What is a doula?

The term doula in Greek means "a woman who serves". This word has now come to represent a trained and experienced professional who provides continuous physical, emotional, and informational support to a mother before, during, and immediately following birth. A doula supports whatever birth decisions you make and advocates for your choices. Whether you are planning a hospital birth, a home birth, a VBAC, or a planned c-section a doula will help you have the birth experience you hope for. Women have very complex needs during pregnancy, childbirth, and the immediate postpartum period. These needs are individualized and are based on her circumstances and personal preferences. Aside from medical care and the support of loved ones a birthing mother benefits greatly from the presence of a doula. A doulas main focus is the mother and her birth experience. Mothers who have the continuous supportive care of a doula report being more satisfied by their birth and also produce lower levels of stress hormones during labor. Your doula will also stay with you immediately following birth to assist with infant bonding and breastfeeding support.


What does a doula do?

​A doula is there for you during your pregnancy to answer any questions you may have, give you informational support, and help prepare you for labor and delivery. Your doula can offer a wide range of help before labor by assisting you with your birth plan, showing you and your partner comfort techniques for labor, and even just a general ear when you need to talk about any fears you are having regarding your upcoming birth. A doula's main focus is the mother, her needs,, and her empowerment and comfort before, during, and after the birth of her baby. 

Does the doula take the place of my partner or other family members?​

This is a question on most parent's minds when they talk about hiring a doula. Your doula is there to improve upon your birth experience in any way possible. The people whom you love and trust will be there to hold your hand and encourage you but they are not trained in labor support. A doula in no way replaces the love and support of a partner or other family members who are attending the birth. She can assist the partner with comfort measures, facilitate duties to anyone who feels like they don't know what to do to help, or be the main hands on comfort while your partner is there sharing in the birth experience with you. A wonderful article by Penny Simkin can be viewed here for further information on how the doula and partner work together during your birth.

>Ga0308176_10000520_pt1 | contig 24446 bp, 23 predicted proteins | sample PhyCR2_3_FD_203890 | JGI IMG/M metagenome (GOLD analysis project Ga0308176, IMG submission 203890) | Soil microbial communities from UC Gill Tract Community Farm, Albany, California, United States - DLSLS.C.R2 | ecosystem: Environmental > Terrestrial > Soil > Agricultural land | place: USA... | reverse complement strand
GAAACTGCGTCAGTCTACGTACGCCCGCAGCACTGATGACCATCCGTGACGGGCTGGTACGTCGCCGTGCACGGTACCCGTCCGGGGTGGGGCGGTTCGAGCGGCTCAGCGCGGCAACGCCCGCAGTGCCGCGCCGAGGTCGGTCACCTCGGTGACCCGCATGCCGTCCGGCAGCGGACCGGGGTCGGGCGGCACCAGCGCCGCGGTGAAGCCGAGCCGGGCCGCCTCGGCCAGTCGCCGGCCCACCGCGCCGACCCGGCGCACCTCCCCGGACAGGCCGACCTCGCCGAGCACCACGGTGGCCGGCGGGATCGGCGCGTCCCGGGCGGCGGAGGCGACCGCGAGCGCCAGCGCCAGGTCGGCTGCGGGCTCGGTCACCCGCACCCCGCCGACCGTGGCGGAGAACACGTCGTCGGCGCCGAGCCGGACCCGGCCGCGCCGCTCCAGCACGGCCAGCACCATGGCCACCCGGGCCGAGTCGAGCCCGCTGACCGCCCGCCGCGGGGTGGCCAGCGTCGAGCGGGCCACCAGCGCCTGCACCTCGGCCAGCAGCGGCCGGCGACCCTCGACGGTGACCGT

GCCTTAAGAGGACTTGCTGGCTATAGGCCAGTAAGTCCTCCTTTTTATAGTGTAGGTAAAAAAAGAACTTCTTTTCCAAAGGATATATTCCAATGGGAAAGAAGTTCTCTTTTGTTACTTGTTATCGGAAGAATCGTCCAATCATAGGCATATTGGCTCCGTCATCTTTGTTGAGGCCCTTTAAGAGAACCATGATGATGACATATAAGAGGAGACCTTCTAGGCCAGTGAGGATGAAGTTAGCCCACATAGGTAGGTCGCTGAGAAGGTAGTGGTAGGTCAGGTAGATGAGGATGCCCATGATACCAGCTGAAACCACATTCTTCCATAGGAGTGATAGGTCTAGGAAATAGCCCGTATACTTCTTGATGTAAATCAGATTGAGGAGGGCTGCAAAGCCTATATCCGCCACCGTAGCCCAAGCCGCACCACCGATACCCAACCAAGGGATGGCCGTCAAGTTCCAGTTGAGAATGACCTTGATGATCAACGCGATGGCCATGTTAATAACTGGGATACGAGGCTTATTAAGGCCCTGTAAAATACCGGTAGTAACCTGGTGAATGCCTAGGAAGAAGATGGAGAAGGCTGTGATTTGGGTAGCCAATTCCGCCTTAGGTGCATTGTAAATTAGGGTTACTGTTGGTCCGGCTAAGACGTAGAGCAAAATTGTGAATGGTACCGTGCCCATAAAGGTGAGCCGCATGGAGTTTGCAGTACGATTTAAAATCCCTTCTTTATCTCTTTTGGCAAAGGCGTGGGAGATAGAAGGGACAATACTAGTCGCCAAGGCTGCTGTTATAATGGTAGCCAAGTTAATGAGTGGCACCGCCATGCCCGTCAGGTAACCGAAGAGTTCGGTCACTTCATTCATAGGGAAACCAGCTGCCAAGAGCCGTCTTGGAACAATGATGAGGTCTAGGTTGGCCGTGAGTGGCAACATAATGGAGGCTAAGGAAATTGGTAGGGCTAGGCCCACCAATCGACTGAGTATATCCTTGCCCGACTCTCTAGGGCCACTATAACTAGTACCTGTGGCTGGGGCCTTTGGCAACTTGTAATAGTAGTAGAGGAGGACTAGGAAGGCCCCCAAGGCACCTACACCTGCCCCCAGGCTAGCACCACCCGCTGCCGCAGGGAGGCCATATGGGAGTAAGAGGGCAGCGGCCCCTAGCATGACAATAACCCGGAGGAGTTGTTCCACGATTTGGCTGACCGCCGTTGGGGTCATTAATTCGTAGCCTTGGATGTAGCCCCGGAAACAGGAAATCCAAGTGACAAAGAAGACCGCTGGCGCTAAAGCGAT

What if I get an epidural?

A doula can still benefit your labor and delivery if you chose to have an epidural. She can assist you with positioning, remaining active in your labor, and give you suggestions and encouragement during the pushing stage. 


What if I have a C-Section?
A doula's support does not end if a c-section is necessary. Your doula will stay by your side as long as the hospital allows and will continue to be there after your birth to assist with bonding and breastfeeding. 

  
How does having a doula help labor?

​When a doula attends your birth labors tend to be shorter with fewer complications, babies are born healthier and tend to breastfeed more easily, and women report having an overall better birth experience. Doulas provide physical (non-medical), emotional and informational support to women and their partners during labor and birth, as well as to families in the weeks following childbirth. Your doula will offer a loving touch, reassurance in your birth experience, optimal positioning techniques and comfort measures that make the mother feel nurtured and cared for. 


When do you join me in labor?

I like to be called when you think you are in labor, even if you do not yet need me, so we can both prepare. Together we will decide if I should come or if we will wait for further change. I will come to you whenever you need me or when active labor begins. I can meet you at your home or at the location for your birth. I prefer to meet my clients at home to labor together before transport to the hospital or birthing center.